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Influence of CYP3A5 and ABCB1 polymorphism on tacrolimus drug dosing in South Indian renal allograft recipients p. 261
M Edwin Fernando, Manokaran Sellappan, ND Srinivasa Prasad, Sujit Suren, K Thirumalvalavan
DOI:10.4103/ijn.IJN_97_18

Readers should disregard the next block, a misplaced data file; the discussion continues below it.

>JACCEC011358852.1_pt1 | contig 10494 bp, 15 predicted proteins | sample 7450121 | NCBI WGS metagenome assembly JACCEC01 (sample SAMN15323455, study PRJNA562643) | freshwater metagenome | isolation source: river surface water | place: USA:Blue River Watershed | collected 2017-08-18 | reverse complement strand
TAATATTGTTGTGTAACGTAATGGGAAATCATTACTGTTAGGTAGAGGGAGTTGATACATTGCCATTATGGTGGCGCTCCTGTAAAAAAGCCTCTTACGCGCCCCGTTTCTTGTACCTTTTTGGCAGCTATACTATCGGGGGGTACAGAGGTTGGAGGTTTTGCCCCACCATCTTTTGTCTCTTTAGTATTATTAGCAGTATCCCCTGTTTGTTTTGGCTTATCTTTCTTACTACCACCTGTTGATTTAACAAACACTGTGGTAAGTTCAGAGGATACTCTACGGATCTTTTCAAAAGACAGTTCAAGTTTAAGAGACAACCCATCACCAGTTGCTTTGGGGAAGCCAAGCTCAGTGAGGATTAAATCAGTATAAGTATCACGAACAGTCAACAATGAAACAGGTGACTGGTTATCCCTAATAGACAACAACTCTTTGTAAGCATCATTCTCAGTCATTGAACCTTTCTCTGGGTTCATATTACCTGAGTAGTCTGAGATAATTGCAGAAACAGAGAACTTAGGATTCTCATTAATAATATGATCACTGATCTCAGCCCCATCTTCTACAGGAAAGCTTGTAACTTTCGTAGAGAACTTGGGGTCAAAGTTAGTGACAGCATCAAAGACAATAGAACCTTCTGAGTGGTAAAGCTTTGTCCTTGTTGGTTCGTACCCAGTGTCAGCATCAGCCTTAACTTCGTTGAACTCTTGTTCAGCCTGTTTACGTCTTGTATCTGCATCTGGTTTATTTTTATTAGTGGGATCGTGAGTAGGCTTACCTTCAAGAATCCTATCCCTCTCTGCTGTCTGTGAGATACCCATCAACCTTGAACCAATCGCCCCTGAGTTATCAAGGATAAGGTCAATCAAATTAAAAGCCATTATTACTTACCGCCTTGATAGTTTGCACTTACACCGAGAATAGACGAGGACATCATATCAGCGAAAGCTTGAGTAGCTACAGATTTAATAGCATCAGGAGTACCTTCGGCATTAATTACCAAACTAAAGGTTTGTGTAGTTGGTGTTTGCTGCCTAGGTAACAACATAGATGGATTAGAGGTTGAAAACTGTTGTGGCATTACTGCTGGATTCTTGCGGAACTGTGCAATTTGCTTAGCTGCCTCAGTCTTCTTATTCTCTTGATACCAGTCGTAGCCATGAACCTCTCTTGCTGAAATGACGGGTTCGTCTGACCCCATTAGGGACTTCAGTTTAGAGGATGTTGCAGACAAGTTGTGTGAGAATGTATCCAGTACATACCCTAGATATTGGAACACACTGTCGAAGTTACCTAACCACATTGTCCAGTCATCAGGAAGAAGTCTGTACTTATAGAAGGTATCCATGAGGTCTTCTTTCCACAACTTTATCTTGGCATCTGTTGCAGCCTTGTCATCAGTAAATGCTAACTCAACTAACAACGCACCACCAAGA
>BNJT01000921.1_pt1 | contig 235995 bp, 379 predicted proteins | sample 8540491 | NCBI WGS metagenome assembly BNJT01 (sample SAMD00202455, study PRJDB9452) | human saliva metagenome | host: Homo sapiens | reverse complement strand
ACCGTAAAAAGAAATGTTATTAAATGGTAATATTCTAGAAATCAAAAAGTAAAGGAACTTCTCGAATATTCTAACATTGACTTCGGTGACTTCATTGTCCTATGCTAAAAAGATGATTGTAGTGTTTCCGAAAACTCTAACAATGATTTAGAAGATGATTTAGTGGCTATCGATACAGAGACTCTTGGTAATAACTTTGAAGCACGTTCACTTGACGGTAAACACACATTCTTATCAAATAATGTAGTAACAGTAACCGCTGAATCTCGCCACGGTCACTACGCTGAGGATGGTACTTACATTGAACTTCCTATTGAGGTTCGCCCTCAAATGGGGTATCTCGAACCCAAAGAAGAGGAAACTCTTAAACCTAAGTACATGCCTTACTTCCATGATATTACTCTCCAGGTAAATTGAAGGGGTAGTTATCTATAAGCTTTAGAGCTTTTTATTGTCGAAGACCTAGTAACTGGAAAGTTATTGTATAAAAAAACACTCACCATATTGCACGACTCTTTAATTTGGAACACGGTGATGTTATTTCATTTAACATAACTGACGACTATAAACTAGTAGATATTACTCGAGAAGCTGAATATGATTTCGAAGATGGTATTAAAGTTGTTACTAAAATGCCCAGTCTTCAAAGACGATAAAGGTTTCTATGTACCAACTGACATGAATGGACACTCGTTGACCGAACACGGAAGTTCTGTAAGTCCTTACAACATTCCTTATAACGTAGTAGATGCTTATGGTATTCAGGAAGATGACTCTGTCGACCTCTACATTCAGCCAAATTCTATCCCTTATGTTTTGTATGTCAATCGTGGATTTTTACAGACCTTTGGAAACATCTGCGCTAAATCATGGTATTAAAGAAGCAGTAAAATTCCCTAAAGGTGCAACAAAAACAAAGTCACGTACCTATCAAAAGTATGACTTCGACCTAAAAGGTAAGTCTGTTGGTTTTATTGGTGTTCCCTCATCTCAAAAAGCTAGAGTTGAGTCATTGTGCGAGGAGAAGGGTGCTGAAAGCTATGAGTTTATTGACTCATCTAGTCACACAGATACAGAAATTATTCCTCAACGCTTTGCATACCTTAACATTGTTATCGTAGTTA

Introduction: Tacrolimus blood levels are influenced by polymorphisms involving Cytochrome 3A subfamily (CYP3A5) and P-Glycoprotein (ABCB-1) genes. However, their role in transplant outcomes was less studied in South Indian population. We studied the prevalence and impact of these polymorphisms in renal transplant recipients from South India. Methods: An analysis of CYP3A5, ABCB1 genotype done in 101 renal transplant recipients by polymerase chain reaction was correlated with blood tacrolimus trough levels (CLIA method), weight, concentration/dose (L/D) ratio, incidence of biopsy proven early acute rejections, and tacrolimus toxicity. Results: Prevalence of CYP3A5*1/*1, *1/*3 and *3/*3 and ABCB1 (3435C>T) TT, CT, CC genotypes were 12 (11.9%), 48 (47.5%), 41 (40.6%) and 16 (15.8%), 45 (44.6%), 40 (39.6%), respectively. Mean tacrolimus level, median concentration/dose (L/D) ratio were significantly lower in homozygous (CYP3A5*1/*1-6.01 ng/mL; 48.99 ng/mL/mg/kg/day) and heterozygous expresser group (CYP3A5*1/*3-5.84 ng/mL; 68.93 ng/mL/mg/kg/day) when compared with nonexpresser group [CYP3A5*3/*3-7.46 ng/mL (P < 0.001);181.3 ng/mL/mg/kg/day (P < 0.05]. No significant differences observed between the ABCB1 genotypic groups. Incidence of early acute rejections (30% vs. 9.76%; P 0.016) and tacrolimus-related toxicity (14.6% vs. 5%; P 0.039) were significantly higher in CYP3A5 expressers and nonexpressers, respectively. No correlation observed between the ABCB1 polymorphisms between rejection episodes or tacrolimus renal toxicity. Among 101 patients, 40.6% were non-expressers (poor metabolizers) (*3/*3). Conclusions: CYP3A5 polymorphisms correlated with tacrolimus dose requirements and blood levels, incidence of early acute rejection, and tacrolimus nephrotoxicity. CYP3A5 polymorphism analysis prior to renal transplant will aid more precise early tacrolimus dose calculation to balance between rejection and toxicity.